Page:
As for those benign topics, the interview is chock-full of them, from questions of translation to uses of slang to the re-emergence of butlers. A wonderful (or perhaps terrifying image) is conjured up when Cooke asks whether Bertie Wooster was modeled on anyone specific and Wodehouse replies:
I wouldn't say any definite individual, but that type was very prevalent in the days when I was in and about London, ah, 1911, 12 and 13.
Good god, a whole society of Bertie Woosters--and only one inimitable Jeeves!

A question about whether the communist countries of Europe buy the books in translation leads to an amusing exchange:
COOKE: Do the communist countries buy them?

WODEHOUSE: Ah, they've started again now; I was banned in Hungary. Do you remember a few years ago now, a great number of English authors were banned in Hungary? I was one of them. I suppose they thought my stuff was too little about the proletariat and too much about the earls and dukes and so on.

COOKE: But couldn't the, uh, couldn't, for instance, a communist country pretend to, uh, the readers, that this was an accurate depiction or a devastating picture of the decadence of the upper classes?

WODEHOUSE: [Talking over end of question, chuckling] Yes, I suppose they could. Yes.
My favorite bit of the interview, however, has to do with the frozen-in-amber quality of the blithe, early Edwardian world that Wodehouse created and peopled so brilliantly:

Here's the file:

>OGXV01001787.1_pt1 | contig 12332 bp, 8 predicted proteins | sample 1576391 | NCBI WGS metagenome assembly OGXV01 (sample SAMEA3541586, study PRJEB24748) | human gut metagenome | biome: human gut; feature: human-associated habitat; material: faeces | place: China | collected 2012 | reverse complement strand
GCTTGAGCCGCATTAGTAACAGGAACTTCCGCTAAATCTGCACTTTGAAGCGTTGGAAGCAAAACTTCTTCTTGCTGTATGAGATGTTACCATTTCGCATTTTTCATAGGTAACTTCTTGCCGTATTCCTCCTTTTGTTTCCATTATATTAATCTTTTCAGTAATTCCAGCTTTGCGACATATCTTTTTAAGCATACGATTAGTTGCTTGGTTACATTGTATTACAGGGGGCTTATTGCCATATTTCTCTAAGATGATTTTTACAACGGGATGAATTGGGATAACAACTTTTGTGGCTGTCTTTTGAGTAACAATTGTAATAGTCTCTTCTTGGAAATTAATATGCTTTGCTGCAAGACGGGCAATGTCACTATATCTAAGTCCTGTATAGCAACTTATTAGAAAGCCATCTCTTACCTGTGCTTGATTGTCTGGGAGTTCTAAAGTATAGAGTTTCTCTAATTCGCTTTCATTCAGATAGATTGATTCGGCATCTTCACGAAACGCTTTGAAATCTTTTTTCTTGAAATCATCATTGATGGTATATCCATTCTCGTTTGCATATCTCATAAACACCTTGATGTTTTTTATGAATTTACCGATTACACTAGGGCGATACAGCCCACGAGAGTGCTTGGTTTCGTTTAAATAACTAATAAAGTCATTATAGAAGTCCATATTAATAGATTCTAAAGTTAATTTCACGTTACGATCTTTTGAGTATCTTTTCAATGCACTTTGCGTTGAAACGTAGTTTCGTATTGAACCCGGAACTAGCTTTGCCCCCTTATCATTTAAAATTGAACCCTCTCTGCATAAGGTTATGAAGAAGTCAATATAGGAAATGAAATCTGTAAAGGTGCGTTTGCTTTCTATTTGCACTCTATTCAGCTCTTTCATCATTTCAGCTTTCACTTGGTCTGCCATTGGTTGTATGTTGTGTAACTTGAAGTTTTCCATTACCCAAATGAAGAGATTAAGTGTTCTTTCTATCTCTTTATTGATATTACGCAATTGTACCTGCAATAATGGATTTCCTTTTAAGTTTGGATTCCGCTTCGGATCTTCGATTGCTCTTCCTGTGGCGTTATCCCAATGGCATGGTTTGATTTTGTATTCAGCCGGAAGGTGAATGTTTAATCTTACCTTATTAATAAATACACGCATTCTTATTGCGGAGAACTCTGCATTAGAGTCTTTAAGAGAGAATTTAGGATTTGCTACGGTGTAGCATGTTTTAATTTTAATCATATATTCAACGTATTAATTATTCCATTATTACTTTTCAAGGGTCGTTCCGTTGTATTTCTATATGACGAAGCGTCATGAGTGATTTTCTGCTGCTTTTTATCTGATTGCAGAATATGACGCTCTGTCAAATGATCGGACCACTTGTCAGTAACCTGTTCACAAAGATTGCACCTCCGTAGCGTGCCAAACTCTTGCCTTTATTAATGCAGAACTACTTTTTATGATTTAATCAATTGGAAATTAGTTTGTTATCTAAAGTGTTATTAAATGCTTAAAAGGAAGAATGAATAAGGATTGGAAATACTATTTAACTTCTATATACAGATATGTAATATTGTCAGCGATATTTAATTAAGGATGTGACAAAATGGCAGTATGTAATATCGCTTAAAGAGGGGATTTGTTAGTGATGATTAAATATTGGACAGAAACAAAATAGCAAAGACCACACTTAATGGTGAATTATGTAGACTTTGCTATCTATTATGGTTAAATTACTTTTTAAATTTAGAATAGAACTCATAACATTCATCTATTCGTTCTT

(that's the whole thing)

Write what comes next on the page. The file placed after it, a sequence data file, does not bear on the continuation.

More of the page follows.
COOKE: Are you ever inclined to make a big jump into completely contemporary material?

WODEHOUSE: Well I'm not sure that I can manage it. This one's coming out next year, there's nothing to date it at all, it could all have happened yesterday.

COOKE: But, I mean, you're not moved by things like astronauts or urban renewal?

WODEHOUSE: [Laughing] Oh, no. No. No, I feel much happier with the sort of atmosphere I'm accustomed to.
Astronauts in Wodehouse! Actually, I could almost imagine an astronaut penetrating the hallowed precincts of Blandings Castle . . . but of course, he wouldn't be an astronaut at all, but rather a nephew or a suitor who, through some utterly absurd but flawlessly logical turn of events, found himself wearing a space suit as a disguise. Perhaps he'd even get some astronaut ice cream in his fake moustache.

And now the rest of my Sunday beckons. Who better to spend it with than Jeeves?


  1. Levi, you call that work? Sounds like a great way to spend a day. I'm a huge Wodehouse fan, too -- especially his golf stories. He really understands the twisted mentality of golfers, and can paint a picture of a golfer's style with a single nickname: The Man with the Hoe. Thanks for the post about the audio series.

  2. This blog entry has made me happier than you can know! I loved every word. God, don't you wish you could have just sat out on that patio you see in photographs with PGW and his wife and had cocktails on a warm summer night?

  3. Thanks for a great post. It made me realize that there are so many facets of The Master.

    I have a post on Wodehouse too in my blog where I speak of his being the greatest stress buster I have come across.